If you stay up all hours of the night, eating all the energy foods you can find to be more productive, and you’re still getting bad reviews about your business, it’s time to stop banging your head against the wall and take action. Not surprisingly, poor customer experiences result in an estimated $83 billion loss by U.S.companies each year because customers stop shopping with a company or abandon their purchases. There’s lots written about customer service for retail companies, but it’s just as important for service providers. Here are the top three warning signs you aren’t providing your clients with good customer service.
Warning Sign 1
You’re not meeting client deadlines. If you’re even one day late meeting a client’s deadline, what does that immediately tell your client? That you don’t care and the client is not important enough to your business.
Take a good look at your workload before you give a client a delivery date. If you don’t think you can make a deadline, outsource part or all of the project. Even if you lose a little money by outsourcing, you know the client is more likely to come back again if you deliver on time.
Warning Sign 2
You’re letting all calls go to voice-mail. If a client is actually taking the time to call you by phone (yes, it sounds so antiquated) then the person really wants to hear a live voice. Otherwise, they would have just emailed you.
1. Sign up with a phone answering service or hire a part-time college student to screen your calls.
2. A cheaper solution is to record a detailed message that gives your caller options to find out the information they are looking for. Always give the caller a chance to talk to you right away if it’s an emergency.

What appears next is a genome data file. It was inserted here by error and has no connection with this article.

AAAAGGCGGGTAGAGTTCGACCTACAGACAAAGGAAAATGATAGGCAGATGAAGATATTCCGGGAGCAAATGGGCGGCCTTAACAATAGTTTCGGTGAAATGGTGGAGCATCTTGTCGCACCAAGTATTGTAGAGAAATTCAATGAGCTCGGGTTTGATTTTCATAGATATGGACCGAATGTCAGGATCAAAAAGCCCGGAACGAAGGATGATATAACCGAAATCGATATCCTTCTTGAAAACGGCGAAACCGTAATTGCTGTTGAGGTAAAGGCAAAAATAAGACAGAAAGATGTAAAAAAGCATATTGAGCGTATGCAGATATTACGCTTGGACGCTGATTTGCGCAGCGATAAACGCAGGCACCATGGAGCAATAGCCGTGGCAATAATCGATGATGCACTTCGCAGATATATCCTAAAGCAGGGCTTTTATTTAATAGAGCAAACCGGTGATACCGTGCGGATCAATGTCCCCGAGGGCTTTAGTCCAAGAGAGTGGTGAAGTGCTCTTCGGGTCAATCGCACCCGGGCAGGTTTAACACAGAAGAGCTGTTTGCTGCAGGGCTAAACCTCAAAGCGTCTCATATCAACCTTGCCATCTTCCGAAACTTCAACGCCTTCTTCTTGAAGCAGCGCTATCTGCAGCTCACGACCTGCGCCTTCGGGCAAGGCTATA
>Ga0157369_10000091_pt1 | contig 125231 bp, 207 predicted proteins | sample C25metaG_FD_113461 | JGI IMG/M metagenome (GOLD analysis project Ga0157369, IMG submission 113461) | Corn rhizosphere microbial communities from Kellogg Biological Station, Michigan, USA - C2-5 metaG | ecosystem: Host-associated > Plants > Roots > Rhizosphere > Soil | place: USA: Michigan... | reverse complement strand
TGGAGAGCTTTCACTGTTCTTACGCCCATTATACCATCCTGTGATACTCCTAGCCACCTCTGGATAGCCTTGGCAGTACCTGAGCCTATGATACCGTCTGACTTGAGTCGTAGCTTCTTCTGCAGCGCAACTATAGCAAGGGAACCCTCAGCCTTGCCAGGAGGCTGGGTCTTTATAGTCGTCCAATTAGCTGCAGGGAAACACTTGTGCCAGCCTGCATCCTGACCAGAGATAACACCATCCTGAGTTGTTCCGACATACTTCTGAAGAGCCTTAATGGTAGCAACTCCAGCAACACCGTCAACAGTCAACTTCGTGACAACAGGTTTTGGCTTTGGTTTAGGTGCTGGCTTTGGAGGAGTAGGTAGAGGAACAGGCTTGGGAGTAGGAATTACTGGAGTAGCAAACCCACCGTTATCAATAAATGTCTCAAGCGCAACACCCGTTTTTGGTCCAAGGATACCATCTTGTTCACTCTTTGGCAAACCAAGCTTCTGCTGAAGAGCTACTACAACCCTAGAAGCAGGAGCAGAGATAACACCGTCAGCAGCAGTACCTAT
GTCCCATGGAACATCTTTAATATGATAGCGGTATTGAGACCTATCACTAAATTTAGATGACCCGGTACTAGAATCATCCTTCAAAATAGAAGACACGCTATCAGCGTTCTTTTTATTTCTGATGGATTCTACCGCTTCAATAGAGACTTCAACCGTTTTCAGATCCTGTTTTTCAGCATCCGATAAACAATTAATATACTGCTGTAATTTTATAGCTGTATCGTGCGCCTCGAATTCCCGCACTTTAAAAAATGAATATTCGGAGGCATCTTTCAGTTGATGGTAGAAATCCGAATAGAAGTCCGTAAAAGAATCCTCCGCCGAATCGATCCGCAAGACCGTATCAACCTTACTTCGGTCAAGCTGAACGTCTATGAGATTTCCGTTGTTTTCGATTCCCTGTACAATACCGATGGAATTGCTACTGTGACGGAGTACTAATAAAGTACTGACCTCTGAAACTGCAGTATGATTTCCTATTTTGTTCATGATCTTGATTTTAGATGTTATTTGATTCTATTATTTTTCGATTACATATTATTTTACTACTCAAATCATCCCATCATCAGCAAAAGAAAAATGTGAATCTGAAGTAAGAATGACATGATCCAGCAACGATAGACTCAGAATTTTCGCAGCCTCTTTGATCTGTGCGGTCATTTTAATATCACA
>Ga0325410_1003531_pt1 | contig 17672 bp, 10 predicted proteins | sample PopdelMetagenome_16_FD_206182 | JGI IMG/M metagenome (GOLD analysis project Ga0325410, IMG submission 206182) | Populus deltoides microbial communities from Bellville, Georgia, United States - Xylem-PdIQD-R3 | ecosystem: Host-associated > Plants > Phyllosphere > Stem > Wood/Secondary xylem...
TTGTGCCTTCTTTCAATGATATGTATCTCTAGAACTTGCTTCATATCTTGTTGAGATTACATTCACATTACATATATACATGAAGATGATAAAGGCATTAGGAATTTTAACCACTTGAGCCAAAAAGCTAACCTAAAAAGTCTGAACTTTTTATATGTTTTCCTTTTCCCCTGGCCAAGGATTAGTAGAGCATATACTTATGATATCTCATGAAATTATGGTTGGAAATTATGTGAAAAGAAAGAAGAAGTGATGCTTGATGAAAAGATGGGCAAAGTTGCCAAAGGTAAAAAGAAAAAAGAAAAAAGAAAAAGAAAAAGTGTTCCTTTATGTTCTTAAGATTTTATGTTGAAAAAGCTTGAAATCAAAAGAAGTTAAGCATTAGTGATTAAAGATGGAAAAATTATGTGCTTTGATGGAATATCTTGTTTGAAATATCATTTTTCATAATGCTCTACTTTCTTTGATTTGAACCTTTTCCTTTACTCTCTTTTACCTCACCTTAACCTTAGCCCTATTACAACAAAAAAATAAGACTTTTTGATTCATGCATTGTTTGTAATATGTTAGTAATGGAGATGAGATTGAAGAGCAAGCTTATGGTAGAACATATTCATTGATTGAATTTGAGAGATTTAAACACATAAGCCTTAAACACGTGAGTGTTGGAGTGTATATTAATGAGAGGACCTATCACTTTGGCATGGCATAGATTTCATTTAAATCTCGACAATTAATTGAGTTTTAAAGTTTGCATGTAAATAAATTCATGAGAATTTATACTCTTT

3. Have two different phone numbers: one for current important clients and one for potential clients.
Warning Sign 3
You can’t answer emails in a timely fashion.
Respond to all email within 24 hours—sooner if it’s an urgent question. There are many email organization apps out there you can download and use. Make sure you separate your personal accounts from business accounts. If you subscribe to business newsletters, those should go to a separate email inbox. If you get really behind, create an auto-response telling clients to call you instead, or letting them know when you believe you’ll be able to respond. Most clients will understand when you get busy and behind on email, but eventually they will move on if they don’t get the customer service they expect.
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